Zuckerberg Gets One Step Closer to Jarvis

Mark Zuckerberg says he’s built an artificially intelligent, voice-controlled butler for his home – and named it Jarvis, after superhero Iron Man Tony Stark’s home computer.

The Facebook honcho’s AI personal assistant can turn the house lights on and off, play songs, recognize who’s at the front door and let people in, manage the temperature, activate a toaster – and has even been programmed with a sense of humor.

“I’ve taught it fun little games like [wife] Priscilla or I can ask it who we should tickle and it will randomly tell our family to all go tickle one of us, [daughter] Max or [pet dog] Beast,” Zuckerberg writes in a Facebook post Monday.

“I’ve also had fun adding classic lines like ‘I’m sorry, Priscilla. I’m afraid I can’t do that.'”

Zuckerberg said the project was one of his 2016 challenges.

“In some ways, this challenge was easier than I expected,” he wrote, comparing it to his other goal of running 365 miles in 2016.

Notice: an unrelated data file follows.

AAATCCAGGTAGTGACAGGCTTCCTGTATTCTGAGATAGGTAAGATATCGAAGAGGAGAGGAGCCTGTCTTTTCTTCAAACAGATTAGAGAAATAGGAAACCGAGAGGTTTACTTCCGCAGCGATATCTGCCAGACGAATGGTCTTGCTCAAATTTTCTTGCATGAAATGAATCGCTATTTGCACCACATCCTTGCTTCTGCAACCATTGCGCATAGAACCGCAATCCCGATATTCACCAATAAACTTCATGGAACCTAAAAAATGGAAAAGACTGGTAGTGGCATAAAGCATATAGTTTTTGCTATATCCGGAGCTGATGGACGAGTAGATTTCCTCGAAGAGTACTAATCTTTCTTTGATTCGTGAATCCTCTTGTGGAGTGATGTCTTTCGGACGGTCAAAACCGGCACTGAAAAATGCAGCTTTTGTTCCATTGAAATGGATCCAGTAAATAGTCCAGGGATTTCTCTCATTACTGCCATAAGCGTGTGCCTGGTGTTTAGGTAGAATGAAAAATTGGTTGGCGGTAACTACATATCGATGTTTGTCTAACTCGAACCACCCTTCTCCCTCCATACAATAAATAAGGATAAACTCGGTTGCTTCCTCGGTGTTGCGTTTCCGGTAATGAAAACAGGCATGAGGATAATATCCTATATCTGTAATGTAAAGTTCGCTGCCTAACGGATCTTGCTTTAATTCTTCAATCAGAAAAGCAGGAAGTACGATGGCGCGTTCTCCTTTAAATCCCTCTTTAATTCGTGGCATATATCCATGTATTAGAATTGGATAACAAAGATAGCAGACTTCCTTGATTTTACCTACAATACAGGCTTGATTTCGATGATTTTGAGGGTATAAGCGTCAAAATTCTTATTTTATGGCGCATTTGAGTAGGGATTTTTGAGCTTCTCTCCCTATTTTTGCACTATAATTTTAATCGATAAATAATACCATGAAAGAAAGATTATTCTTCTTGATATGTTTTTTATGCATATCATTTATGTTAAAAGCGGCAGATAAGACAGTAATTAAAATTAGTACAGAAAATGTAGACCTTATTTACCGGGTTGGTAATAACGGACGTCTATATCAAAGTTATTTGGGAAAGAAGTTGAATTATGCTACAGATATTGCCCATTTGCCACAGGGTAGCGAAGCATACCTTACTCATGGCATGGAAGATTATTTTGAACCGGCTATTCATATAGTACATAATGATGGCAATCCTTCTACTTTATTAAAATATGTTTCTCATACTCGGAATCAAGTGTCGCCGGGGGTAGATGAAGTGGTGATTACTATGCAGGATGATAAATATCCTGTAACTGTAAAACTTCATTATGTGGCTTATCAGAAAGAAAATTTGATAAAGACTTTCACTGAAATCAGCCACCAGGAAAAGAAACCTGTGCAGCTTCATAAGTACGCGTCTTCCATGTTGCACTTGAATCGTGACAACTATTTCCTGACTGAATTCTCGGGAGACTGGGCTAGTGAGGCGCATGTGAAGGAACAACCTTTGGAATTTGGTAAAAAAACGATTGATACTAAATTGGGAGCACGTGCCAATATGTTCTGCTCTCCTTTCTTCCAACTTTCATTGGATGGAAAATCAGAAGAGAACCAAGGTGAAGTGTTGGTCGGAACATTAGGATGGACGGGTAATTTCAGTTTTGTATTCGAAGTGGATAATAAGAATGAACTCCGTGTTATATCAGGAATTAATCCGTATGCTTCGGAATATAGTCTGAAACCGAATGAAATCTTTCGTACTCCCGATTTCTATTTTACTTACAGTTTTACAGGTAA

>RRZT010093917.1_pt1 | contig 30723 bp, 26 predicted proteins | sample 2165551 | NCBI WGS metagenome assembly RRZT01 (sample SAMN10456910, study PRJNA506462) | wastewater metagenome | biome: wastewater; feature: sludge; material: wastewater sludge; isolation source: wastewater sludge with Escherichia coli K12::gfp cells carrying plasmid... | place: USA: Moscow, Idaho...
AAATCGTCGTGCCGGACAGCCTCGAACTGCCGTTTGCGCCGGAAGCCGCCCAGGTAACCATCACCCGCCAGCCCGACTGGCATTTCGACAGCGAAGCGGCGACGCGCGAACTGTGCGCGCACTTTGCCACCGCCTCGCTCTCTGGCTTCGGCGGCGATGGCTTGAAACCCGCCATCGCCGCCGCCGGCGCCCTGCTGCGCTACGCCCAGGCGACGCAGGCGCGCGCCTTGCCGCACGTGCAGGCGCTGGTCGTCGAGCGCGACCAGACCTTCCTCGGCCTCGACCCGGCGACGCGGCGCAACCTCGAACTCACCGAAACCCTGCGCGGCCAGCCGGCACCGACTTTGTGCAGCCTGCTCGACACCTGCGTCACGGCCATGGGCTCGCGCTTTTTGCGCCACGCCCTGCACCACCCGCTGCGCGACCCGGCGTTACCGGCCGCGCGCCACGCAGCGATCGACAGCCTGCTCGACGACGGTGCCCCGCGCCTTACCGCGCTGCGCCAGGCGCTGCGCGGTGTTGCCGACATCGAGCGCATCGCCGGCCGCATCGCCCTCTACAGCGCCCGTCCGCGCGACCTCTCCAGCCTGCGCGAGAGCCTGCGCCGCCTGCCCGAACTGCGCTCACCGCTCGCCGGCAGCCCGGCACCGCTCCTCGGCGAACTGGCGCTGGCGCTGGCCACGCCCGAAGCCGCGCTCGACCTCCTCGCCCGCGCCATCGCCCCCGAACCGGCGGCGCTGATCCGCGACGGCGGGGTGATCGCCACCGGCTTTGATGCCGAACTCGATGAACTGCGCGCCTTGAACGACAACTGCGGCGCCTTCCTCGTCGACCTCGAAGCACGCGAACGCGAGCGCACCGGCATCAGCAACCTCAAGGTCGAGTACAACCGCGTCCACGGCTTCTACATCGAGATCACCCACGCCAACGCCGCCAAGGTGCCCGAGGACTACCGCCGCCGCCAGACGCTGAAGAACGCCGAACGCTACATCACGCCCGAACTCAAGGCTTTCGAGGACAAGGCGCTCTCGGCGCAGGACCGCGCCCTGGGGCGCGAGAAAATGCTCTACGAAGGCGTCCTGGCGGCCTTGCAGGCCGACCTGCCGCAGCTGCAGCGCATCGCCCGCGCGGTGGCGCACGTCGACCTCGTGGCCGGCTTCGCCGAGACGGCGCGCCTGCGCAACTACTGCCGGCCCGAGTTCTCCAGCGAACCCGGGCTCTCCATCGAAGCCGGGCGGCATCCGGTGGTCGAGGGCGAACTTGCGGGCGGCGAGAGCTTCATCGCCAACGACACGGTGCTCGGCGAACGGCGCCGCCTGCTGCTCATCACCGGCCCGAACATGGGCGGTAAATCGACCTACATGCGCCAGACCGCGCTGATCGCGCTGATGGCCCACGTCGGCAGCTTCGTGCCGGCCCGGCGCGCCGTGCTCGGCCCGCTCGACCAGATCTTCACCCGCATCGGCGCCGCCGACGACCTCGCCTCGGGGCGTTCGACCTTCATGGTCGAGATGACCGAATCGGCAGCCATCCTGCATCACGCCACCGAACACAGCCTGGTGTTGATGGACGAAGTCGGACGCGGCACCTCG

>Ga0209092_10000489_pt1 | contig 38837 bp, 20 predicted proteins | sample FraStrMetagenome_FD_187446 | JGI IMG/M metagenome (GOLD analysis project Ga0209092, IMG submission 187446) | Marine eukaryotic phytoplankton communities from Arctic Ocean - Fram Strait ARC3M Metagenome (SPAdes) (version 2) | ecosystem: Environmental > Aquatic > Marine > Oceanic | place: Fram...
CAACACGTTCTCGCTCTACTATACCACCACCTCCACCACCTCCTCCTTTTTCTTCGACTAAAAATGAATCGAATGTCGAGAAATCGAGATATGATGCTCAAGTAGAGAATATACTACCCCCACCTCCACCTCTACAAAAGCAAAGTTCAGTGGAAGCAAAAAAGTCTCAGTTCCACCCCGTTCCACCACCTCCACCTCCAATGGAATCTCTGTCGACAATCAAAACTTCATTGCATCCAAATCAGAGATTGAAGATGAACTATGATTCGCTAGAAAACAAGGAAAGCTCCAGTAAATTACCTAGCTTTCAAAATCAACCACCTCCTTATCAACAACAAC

He says building Jarvis, which “uses several artificial intelligence techniques, including natural language processing, speech recognition, face recognition, and reinforcement learning, written in Python, PHP and Objective C,” took less time than the running.

But he said one of the biggest takeaways from the project was figuring out the promise and limits of AI.

According to technology website Cnet.com, a lot of what his Jarvis system can do is similar to what the Amazon Echo and Google Home can do.

Facebook, it reports, has two AI groups: Facebook AI Research, or FAIR, which has roughly 75 employees and tries to act as a liaison to the academic community; and Applied Machine Learning, which tries to infuse AI into Facebook’s products.

Zuckerberg has said in the past that a quarter of Facebook’s engineers are working with AI, Cnet reported.

The Facebook CEO says he may just give away the code for Jarvis – someday.

“I considered open sourcing my code, but it’s currently too tightly tied to my own home, appliances and network configuration,” he wrote.

“If I ever build a layer that abstracts more home automation functionality, I may release that. Or, of course, that could be a great foundation to build a new product.”


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